However, a new survey from Public Policy Polling (a Democrat leaning firm in North Carolina) put the conversation back in the news. Right now, Cuccinelli has a tentative lead over Bolling, 44% to 25%. A few issues with this poll–one, they use automated polling, rather than live interviews. Two, there’s no indication in the toplines that there was any real attempt at geographic weighting. One big issue right now for Bolling is that he simply doesn’t seem to generate much attention from the GOP faithful, despite having been in the limelight for the last seven years, stemming back to his first run for his current job. While his net favorable is +24%, 52% of primary voters don’t have an opinion of him. This compares to Cuccinelli’s net +41%, with 27% not having an opinion. However, Bolling is already attempting to heighten his profile, starting with this WaPo profile on his new role as the state’s “part-time decider” (referring to his new role as the tie breaking vote in the State Senate). Meanwhile, Cuccinelli has fired back at some of the key criticisms of his decision in an email to supporters shared at Bearing Drift.
So all that’s going on….but what about the race for the silver medal? That is to say, what about the Lt. Governor’s race? Right now, the other race ginning up alot of attention is Bell v. Obenshain v. Fairfax Circuit Court Clerk John Frey for Attorney General. Historically, here in Virginia, Attorney General has been the preferred stepping stone to the Gubernatorial nomination, but that all really depends on just how things play out in the general. If your AG candidate lose but the LG wins, then they suddenly find themselves in the catbird seat. Given that Virginia has few statewide offices compared to neighboring states, its not a bad place to be if your aspirations eventually head in the direction of the Governor’s mansion. So, naturally, the position tends to draw stiff competition, even if, statutorily speaking, its pretty dang boring (though most LGs preside over the Senate more actively than their federal counterparts and McDonnell has given Bolling more duties to Bolling than usual, the primary duty is still the macabre responsibility of waiting for the unthinkable to happen).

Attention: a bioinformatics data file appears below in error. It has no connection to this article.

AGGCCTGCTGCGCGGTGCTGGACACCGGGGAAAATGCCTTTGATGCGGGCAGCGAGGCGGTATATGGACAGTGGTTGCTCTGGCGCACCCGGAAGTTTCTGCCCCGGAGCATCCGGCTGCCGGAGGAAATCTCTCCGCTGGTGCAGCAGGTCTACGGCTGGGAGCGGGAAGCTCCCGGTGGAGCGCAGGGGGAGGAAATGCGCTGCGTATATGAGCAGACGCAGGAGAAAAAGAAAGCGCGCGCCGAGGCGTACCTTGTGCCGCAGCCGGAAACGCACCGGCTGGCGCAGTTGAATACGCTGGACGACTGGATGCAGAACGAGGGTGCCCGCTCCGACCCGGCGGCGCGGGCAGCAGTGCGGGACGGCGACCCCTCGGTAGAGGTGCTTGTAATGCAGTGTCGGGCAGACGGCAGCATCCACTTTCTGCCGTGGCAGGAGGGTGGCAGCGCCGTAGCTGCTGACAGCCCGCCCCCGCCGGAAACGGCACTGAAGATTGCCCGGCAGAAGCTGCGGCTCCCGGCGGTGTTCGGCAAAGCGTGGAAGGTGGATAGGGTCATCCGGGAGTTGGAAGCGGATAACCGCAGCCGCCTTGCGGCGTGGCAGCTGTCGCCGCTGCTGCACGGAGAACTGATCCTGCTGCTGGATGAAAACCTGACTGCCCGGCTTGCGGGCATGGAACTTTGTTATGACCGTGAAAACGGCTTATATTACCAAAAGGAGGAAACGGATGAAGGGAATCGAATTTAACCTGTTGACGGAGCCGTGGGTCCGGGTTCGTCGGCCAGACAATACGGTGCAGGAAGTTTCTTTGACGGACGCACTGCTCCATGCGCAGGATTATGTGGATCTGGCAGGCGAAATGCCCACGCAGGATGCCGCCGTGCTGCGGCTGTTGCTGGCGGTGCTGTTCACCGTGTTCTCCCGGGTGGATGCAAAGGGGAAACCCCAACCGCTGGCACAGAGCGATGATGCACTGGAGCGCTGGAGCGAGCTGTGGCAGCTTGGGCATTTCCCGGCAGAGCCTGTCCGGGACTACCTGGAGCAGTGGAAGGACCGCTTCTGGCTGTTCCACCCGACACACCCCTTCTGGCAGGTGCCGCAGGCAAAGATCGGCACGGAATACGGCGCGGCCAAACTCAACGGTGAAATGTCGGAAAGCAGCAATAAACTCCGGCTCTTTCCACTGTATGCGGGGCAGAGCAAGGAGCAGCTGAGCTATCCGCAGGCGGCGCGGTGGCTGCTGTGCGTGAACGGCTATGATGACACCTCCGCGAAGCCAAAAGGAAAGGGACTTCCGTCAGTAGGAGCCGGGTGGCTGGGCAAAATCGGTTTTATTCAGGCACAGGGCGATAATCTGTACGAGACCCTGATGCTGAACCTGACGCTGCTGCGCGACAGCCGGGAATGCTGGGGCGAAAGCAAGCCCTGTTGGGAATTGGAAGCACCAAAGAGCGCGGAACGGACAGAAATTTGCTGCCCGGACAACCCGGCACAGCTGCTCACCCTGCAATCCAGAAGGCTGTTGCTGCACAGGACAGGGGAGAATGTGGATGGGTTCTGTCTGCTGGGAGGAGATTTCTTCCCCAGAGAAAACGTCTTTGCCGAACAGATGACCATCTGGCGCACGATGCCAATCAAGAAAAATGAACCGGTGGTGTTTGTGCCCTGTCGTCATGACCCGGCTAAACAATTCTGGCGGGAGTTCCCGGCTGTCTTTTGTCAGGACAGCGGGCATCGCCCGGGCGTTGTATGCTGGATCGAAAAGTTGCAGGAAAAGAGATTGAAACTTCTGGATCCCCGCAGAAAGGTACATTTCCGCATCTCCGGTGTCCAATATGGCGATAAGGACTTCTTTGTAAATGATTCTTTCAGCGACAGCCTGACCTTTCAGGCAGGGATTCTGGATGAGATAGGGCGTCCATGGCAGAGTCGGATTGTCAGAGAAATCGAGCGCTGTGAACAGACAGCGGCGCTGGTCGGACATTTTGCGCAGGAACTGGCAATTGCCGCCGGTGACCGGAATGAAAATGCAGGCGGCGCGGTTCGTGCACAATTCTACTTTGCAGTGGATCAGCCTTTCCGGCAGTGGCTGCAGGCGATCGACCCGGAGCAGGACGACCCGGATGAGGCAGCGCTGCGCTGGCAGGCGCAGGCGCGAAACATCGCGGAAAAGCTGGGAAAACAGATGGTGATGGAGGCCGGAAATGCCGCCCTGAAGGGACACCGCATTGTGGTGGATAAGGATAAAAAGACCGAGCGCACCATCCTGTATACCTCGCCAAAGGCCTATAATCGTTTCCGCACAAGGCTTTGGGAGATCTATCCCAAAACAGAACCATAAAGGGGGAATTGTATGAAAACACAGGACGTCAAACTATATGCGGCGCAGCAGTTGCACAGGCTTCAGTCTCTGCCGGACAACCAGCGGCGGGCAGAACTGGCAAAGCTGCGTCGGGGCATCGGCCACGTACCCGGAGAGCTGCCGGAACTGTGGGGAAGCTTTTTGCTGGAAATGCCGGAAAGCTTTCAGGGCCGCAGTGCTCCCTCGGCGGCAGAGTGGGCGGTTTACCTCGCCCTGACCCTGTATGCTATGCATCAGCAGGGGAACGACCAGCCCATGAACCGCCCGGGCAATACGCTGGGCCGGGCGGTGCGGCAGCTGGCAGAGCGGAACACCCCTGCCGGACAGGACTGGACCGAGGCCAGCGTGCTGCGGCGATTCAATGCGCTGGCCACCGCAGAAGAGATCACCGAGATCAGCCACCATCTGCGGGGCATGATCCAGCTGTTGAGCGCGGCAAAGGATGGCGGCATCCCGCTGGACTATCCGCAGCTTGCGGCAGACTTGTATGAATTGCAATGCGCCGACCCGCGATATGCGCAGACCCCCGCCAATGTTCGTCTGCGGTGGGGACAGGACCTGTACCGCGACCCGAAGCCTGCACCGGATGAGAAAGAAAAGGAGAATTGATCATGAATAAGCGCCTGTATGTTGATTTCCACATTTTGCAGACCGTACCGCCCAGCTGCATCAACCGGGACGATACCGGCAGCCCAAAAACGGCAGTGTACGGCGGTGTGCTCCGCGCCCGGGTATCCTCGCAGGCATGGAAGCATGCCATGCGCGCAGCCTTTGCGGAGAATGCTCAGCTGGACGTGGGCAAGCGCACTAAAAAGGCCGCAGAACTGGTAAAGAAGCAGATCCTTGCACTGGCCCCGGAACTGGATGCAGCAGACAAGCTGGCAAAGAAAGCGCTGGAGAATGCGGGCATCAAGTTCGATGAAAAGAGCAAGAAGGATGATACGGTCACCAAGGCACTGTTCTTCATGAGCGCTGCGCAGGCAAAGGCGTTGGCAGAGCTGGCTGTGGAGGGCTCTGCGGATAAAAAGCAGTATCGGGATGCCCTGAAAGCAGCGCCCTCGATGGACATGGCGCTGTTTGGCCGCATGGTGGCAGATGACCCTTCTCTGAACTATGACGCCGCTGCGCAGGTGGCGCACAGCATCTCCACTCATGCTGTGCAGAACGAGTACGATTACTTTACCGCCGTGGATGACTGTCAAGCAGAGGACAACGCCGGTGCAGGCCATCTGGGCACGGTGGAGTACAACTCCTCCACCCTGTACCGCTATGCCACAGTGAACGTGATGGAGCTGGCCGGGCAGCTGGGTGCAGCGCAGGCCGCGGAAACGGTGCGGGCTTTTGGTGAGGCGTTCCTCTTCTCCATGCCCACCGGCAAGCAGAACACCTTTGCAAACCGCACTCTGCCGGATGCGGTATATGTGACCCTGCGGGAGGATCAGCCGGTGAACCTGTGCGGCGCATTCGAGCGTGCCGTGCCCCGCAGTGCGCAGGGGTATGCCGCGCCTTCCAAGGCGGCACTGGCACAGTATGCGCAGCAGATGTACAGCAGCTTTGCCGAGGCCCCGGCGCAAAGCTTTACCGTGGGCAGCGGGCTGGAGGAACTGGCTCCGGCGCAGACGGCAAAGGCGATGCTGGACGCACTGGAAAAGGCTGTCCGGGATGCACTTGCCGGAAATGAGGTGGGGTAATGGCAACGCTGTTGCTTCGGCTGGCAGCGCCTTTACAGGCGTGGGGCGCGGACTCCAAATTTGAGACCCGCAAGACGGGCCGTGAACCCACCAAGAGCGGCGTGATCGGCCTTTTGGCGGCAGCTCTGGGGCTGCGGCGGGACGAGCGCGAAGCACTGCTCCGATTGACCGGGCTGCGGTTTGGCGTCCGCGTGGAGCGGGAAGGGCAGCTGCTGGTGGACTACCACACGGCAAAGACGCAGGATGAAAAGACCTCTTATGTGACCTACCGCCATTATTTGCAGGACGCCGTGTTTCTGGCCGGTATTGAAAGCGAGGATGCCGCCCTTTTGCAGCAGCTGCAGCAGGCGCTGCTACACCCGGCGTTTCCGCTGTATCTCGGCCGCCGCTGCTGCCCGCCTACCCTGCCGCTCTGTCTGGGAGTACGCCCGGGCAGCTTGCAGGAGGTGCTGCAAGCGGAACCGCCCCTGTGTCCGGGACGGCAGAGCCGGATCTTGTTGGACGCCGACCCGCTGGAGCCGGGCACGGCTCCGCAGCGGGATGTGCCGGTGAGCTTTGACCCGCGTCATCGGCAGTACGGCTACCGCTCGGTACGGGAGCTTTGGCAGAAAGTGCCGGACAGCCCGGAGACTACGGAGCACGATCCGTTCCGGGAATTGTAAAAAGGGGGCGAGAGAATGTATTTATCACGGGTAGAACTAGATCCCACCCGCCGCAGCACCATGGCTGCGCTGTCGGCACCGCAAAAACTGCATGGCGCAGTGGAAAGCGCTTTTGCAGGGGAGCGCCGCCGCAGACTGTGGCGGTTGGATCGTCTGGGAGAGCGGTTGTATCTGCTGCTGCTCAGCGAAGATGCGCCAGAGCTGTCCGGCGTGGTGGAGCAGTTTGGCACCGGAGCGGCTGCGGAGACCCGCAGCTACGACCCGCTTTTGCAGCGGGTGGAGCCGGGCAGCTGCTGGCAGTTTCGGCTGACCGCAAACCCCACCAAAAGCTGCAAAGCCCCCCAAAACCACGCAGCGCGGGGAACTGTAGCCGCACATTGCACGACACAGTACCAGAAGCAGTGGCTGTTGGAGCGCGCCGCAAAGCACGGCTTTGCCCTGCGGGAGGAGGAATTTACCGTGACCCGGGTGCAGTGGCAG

So, who wants this possible diamond in the rough? Here’s the rumored/announced contenders so far:
Announced On the precipice of announcing, but not quite yet…..
- Prince William County Chairman Corey Stewart–So far Stewart is the only announced candidate for Lt. Governor. Corey has been making the rounds for several years around the state and already earned a great deal of cachet through his localities efforts on illegal immigration. He would not be the first local elected to make the leap from county politics to the state level (his predecessor, Sean Connaughton, ran for the position in 2005), but he’s probably the best positioned, coming from a key locality for statewide campaigns. He also carries less of the baggage that weighed down Connaughton in terms of fiscal issues. Furthermore, Stewart is also guaranteed to shake up the debate on localities versus the state in a way that Warrenton Mayor George Fitch failed to do in his quixotic 2005 Gubernatorial campaign. UPDATE: Corey isn’t exactly announced, but he’s definitely way more “in the game” than the rest of the field. So I’ll keep him separated from the rest of the bunch with the caveat that he’s not announced–but he’s more or less running.